Unnecessary Changes to Illinois Civil Jury Instructions

June 18, 2011

 

In the last ten years, we have witnessed an unprecedented number of changes to the Illinois Pattern Jury Instructions (Civil), including changes to longstanding and well established instructions. One of these changes was the 2006 revision to instruction 105.01 which sets forth the standards to be applied in professional negligence cases. This week, the Illinois Supreme Court indicated that the 2006 revision is an incorrect statement of the law. Studt v. Sherman Health Systems, ___ Ill. 2d ___ (No. 108182 June 16, 2011). A pdf copy of the Court’s recent decision may be found at the official Illinois courts website: http://www.state.il.us/court/Opinions/SupremeCourt/2011/June/108182.pdf

Without going into great detail on the reasons for the 2006 revision to instruction number 105.01, it should be sufficient to say that the prior version indicated that the professional “must possess and apply the knowledge and use the skill and care ordinarily used by a reasonably well-qualified [professional].” The revised 2006 version states that professional negligence “is the failure to do something that a reasonably careful [professional] would do, or the doing of something that a reasonably careful [professional] would not do, under circumstances similar to those shown by the evidence.” The change was said to have a subtle but pronounced effect on the way in which jurors could apply evidence of professional misconduct of individual professionals (as opposed to institutional defendants such as hospitals).

 

When the 2006 revision was implemented, many of us did not understand why the change was made. After all, the prior version had not been the subject of any great controversy and it had been used for a very long time without apparent concern. Moreover, there had not been a notable change in case law on the standards to be applied to doctors and other professionals in malpractice cases.

 

Since the revision was put in place five years ago, many professional malpractice trials have proceeded in which the trial judges have had to struggle with the question of whether to instruct the jury using the revised pattern jury instruction or to use the prior (or some other) version of instruction 105.01. It appeared to many judges that the new instruction was an incorrect statement of the law. Many Cook County judges created their own jury instruction on the issue in recognition of the problem created by the 2006 revision. A few appellate court cases have pivoted on the issue as well, causing unnecessary delay in the final disposition of these matters. See, e.g., Lasalle Bank, N.A. v. C/HCA Devel. Corp., 384 Ill. App. 3d 806 (1st Dist. 2008) and Matarese v. Buka, 386 Ill. App. 3d 176 (1st Dist. 2008).

 

I hope that this week’s decision by the Supreme Court in Studt will cause the Supreme Court’s Committee on Jury Instructions to take pause before they begin “fiddling” with established jury instructions. Perhaps the Supreme Court even needs to intervene to require closer scrutiny of changes recommended by the Committee because one of the most important elements of the justice system is a clear and unequivocal statement of the law which will be consistently applied at trial. When pattern jury instructions are frequently changed, the predictably of the law which will be applied is diminished, which means confidence in the system is damaged. The next change by the Committee, however, should be to formally revoke the 2006 revision to 105.01 with an explanation of why it acted imprudently in making that earlier alteration.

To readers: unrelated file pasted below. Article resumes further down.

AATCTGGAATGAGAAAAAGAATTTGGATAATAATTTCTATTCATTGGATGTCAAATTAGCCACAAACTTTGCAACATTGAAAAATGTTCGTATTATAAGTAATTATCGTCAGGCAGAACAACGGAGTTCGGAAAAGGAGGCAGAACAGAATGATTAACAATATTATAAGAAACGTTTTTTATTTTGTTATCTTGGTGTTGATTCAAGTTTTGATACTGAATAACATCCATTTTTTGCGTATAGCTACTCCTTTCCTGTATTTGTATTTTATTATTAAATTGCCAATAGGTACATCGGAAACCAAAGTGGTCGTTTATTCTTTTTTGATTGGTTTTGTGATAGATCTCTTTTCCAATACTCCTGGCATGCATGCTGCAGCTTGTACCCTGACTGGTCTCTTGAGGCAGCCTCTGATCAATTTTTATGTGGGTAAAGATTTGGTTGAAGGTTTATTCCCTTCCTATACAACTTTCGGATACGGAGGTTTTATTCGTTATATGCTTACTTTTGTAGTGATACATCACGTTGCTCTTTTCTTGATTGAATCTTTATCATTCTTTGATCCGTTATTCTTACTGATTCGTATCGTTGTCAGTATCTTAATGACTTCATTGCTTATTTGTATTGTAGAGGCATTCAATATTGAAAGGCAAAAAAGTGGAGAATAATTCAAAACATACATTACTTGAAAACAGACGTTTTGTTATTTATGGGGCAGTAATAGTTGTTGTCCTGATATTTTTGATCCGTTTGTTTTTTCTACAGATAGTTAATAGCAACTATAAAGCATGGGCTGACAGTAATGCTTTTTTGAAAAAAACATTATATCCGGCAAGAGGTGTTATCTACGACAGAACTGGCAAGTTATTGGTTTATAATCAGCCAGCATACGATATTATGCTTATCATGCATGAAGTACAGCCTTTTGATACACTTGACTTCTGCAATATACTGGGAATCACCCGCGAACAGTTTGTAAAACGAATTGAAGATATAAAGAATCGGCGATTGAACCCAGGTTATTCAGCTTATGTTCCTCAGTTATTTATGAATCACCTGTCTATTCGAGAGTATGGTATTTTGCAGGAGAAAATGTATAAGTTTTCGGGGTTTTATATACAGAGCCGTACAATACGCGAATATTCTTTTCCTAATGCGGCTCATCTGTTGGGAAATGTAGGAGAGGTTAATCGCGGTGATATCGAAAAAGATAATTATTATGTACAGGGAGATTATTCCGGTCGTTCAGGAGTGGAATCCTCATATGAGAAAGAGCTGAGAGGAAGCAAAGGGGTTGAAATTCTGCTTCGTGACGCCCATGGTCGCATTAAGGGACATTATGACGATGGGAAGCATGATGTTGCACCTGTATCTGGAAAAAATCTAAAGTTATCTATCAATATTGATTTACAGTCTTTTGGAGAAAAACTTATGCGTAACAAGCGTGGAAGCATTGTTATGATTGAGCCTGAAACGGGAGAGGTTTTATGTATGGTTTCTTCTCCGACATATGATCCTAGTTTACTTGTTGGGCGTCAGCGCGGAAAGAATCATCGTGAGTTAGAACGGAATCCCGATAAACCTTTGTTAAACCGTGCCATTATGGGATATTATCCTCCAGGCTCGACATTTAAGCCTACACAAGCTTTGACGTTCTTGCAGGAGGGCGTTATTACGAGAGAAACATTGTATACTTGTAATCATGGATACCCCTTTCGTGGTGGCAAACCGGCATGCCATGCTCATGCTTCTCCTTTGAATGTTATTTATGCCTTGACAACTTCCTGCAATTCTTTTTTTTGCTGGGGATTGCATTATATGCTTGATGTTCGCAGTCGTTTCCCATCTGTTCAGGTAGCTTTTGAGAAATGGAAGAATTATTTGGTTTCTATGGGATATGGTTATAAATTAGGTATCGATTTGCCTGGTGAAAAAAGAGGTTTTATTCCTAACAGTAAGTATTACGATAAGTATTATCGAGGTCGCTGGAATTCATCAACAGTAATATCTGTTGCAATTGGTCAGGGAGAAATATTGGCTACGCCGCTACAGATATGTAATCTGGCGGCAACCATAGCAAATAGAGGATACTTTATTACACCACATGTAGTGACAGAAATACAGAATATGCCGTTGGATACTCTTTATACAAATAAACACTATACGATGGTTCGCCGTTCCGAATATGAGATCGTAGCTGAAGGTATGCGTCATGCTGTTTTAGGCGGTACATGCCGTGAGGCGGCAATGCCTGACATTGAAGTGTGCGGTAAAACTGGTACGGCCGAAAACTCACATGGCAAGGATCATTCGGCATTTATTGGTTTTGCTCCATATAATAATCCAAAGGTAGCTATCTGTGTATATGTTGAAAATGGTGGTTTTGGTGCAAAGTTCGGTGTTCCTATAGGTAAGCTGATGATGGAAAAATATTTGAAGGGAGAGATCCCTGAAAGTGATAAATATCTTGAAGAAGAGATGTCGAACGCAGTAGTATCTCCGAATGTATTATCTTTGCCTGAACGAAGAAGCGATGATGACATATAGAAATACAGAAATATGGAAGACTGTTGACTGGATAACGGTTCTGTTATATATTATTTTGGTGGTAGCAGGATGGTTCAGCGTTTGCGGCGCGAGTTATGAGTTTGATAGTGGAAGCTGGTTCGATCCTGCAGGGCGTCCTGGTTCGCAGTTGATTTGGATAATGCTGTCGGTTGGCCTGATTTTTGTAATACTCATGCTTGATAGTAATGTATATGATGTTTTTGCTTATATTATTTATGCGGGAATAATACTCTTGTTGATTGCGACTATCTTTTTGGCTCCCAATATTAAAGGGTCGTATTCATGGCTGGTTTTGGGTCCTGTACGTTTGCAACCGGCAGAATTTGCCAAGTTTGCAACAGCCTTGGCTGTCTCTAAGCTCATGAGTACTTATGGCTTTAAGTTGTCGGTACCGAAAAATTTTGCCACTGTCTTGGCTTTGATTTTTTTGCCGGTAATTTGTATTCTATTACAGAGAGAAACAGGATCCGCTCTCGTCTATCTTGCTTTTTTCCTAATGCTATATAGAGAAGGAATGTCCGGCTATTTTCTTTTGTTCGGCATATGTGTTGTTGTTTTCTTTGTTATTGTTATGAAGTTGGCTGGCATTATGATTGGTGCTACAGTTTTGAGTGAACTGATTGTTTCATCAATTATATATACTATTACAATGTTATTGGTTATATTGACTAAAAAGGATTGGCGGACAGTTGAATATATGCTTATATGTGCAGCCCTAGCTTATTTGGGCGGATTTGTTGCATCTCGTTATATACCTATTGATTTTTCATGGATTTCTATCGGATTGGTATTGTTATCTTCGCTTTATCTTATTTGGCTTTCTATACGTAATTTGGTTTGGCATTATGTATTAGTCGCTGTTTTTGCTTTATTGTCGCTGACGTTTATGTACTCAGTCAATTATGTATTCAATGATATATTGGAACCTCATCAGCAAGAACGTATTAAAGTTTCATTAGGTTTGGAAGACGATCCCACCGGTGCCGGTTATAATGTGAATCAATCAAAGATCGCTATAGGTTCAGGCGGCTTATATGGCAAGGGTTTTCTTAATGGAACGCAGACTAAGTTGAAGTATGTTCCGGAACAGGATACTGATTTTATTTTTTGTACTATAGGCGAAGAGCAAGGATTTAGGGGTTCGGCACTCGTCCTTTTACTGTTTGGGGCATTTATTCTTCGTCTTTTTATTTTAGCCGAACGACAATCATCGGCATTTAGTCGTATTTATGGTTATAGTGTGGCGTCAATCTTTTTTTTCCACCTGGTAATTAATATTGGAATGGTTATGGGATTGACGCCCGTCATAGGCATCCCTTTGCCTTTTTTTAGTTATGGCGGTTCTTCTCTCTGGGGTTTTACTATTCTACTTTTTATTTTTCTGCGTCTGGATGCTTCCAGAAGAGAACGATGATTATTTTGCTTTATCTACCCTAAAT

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Illinois Supreme Court Strikes Down Caps on Damages

February 4, 2010

Today (February 4. 2010), the Illinois Supreme Court, in a  4 to 2 decision,  struck down the legislative caps on non-economic damages in medical malpractice cases as an unconstitutional violation of the separation of powers between the judiciary and the legislature. Lebron v. Gottlieb Memorial Hospital, ___ Ill. 2d ___ (Nos. 105741 and 105745 cons. Feburary 4, 2010). The full opinion can be found here:  ttp://www.state.il.us/court/Opinions/SupremeCourt/2010/February/105741.pdf

Interestingly, the sole basis for the Court’s decision is the separation of powers. The Court indicated that trial court judges have the inherent authority to correct an abnormally high jury verdict by exercising the power of remittitur. The Court reasoned that because this legislation forces judges to reduce any jury award on non-economic damages which is greater than the amounts indicated in the statute ($1 million against hospitals, $500,000 against doctors), this imposes on a judge’s authority to determine whether an award is excessive.

My view:  The Court’s opinion is awkwardly decided and uncomfortably stretches the separation of powers doctrine to reach the result. The doctrine of remittitur is founded upon a judge’s application of existing law relating to the total amount recoverable in damages, and if a judge decides the jury has improperly applied the current law of damages to award an excessive amount, the judge can reduce the verdict amount (or permit a new trial). The legislation capping non-economic damages set new law which the jury is to apply, so the judge’s remittitur power is not really affected. Under the law, if a jury awarded an amount which was too high under the statute as applied (e.g., the pain and suffering award against a hospital for $1 million was excessive), then the statute does not affect the ability of the trial judge to remit the verdict under available law.

There are other potential bases for striking down the damages caps law but those did not form the rationale of this opinion. The Supreme Court should be honest about why it is striking something down.

The old law professor maxim is “bad facts make bad law.”

Here, it should be “a bad law makes bad law.”